[Links to websites, including those of the Indian government, that the author used in 2000, no longer function. — George P. Landow (8 November 2018)
History of the Caste System
Caste is defined as a rigid social system in which a social hierarchy is maintained for generations and allows little mobility out of the position to which a person is born (Encarta Encyclopedia). In Sanskrit, the word for caste is "Varna" which means color. The origins of this word refer to the old racial differences between conquerors and conquered; the Aryans nomads which conquered the original natives around 1500 BC. However, the basis of the caste divisions was social and economic rather than racial. Under the caste system, Indian society was divided into four hereditary divisions. The highest is the Brahmans (priests and teachers). Second was the Kshatriyas (rulers and warriors). Followed by the Vaishyas (merchants and traders) and finally was the Sudras (workers and peasants). In additional to these four castes, there were the Harijans or Untouchables, which were not in the social order. The Indian caste was hereditary and marriage was only permitted within the same caste. Each caste had its own occupation and any contacts with another caste was strictly regulated and prohibited.
Impact of British Rule on the Caste System
By the time of British rule, starting from around the seventeenth century to 1947, the caste system had evolved and expanded into some 3000 different castes. The caste system although underwent great changes throughout this period but strictly speaking, never effectively eradicated. Interestingly, the first effect that the British had on the caste system was to strengthen rather than undermine it, for the British gave the Brahmans back certain special privileges which under Muslim had been withdrawn from them. On the other hand, the British legislators did not agree that the members of the lower-caste should receive greater punishment than members of the upper-caste for committing the same offense.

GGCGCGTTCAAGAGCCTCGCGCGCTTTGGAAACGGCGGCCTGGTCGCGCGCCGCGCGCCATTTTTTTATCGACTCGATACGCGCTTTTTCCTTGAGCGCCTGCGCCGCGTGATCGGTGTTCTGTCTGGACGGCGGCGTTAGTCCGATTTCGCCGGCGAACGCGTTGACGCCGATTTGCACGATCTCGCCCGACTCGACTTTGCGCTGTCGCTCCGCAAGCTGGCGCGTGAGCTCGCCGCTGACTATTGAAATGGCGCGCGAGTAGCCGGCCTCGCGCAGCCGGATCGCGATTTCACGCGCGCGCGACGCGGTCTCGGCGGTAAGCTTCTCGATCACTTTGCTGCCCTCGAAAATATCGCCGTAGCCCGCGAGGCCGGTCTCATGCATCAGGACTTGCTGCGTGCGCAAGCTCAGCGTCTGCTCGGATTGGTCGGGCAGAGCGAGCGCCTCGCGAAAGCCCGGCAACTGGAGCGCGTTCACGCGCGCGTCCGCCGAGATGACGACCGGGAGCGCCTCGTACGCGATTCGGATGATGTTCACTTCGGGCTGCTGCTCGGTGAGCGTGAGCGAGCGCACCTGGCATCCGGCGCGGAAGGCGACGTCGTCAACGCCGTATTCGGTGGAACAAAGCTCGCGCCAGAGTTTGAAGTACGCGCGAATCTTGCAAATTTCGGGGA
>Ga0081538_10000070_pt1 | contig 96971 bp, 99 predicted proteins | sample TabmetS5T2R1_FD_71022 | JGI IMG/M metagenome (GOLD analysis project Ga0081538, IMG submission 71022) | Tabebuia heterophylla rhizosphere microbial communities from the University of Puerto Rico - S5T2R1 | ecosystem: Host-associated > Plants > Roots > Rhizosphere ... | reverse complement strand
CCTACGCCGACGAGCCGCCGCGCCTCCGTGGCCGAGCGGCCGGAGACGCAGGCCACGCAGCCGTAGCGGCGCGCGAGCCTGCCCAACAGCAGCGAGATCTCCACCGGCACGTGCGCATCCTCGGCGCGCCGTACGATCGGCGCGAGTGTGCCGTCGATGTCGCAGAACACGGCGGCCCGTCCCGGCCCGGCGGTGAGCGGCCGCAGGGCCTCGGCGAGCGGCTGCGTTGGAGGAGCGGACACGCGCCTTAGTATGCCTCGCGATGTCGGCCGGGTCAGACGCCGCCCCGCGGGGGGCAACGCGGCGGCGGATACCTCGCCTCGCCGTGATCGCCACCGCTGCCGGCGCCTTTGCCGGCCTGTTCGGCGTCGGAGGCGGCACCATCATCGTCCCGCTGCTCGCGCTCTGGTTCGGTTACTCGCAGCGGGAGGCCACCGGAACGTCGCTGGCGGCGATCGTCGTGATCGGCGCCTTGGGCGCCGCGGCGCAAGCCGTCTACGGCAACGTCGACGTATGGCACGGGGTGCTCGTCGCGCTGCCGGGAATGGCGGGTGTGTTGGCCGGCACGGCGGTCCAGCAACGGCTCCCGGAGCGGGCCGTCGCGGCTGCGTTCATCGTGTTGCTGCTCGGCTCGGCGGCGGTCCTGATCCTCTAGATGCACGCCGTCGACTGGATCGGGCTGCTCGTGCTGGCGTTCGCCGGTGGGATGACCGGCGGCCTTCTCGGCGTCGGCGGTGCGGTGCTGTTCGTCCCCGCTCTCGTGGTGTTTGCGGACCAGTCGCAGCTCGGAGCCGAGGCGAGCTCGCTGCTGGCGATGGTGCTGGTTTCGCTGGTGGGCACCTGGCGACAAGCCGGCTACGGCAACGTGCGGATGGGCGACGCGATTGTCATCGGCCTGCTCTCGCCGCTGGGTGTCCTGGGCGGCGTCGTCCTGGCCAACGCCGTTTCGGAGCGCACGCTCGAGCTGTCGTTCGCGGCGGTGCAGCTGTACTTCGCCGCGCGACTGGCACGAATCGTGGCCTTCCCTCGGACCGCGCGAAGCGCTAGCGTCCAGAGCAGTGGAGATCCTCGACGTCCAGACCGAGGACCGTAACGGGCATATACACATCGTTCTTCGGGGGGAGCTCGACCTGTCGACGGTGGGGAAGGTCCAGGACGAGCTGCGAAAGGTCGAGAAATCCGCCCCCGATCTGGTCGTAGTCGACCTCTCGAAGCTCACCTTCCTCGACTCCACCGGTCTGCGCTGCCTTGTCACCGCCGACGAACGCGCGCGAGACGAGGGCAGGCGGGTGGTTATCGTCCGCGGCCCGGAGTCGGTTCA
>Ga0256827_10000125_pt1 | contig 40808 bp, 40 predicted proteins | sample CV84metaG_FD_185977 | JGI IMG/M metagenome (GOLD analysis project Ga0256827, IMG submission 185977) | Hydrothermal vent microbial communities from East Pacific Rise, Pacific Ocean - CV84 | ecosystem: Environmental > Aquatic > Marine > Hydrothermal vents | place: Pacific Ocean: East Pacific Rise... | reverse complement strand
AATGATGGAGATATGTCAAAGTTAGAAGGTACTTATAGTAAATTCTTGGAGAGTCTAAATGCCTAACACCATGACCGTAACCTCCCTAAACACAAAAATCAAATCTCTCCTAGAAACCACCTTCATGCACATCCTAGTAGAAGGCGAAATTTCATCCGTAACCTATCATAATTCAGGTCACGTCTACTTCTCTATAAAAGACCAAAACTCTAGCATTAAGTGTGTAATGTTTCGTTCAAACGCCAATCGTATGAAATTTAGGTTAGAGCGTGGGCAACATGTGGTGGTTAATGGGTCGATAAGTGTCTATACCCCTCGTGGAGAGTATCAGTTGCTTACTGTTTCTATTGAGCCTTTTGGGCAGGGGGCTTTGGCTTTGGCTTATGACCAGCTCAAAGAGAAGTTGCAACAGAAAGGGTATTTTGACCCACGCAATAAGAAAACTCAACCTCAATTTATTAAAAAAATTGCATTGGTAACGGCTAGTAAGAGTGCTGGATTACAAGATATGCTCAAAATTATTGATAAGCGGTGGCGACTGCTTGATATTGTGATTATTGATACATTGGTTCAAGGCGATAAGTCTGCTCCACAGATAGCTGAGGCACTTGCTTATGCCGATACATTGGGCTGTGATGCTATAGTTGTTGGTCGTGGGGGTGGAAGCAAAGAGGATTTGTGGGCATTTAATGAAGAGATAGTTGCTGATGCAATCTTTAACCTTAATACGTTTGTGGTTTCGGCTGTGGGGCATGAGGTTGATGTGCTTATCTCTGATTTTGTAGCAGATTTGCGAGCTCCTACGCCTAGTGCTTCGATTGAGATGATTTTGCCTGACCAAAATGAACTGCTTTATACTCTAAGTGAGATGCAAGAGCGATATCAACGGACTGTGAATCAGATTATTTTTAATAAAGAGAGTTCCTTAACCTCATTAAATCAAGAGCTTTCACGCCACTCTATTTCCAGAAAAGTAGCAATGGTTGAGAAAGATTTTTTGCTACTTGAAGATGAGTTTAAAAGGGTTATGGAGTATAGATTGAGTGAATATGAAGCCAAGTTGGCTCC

Under British rule, the untouchables and low-caste Indians enjoyed an improvement of their social standings. For example, with wealth and education, they could pass as members of higher castes from some distant area. The strict restrictions on social contacts became harder to enforce as members of different castes mingled increasing. The newly educated and affluence middle class in the cities mixed socially with people based on their financial position and class and not caste. Under the British, it was wealth and education, which determines a person's social status not caste.
By the end of the Raj, traditional Indian society began to break down into a westernized class system. A rising strong middle class with a heightened sense of Indian nationalism evolved out of the caste system allowing men of low castes to rise to high ranks and positions of power, previously closed to them. The moderation of the caste system was largely due to British rule and a man named Mahatma Gandhi (1869 - 1948), a product of the British education system. But the degree to which the caste system is successfully challenged by British rule is questionable. although castes are now prohibited by law in India, they have not totally vanished in practice. Till today, some untouchables still do the dirty work as their forefathers had done so for centuries.
Last modified 6 November 2000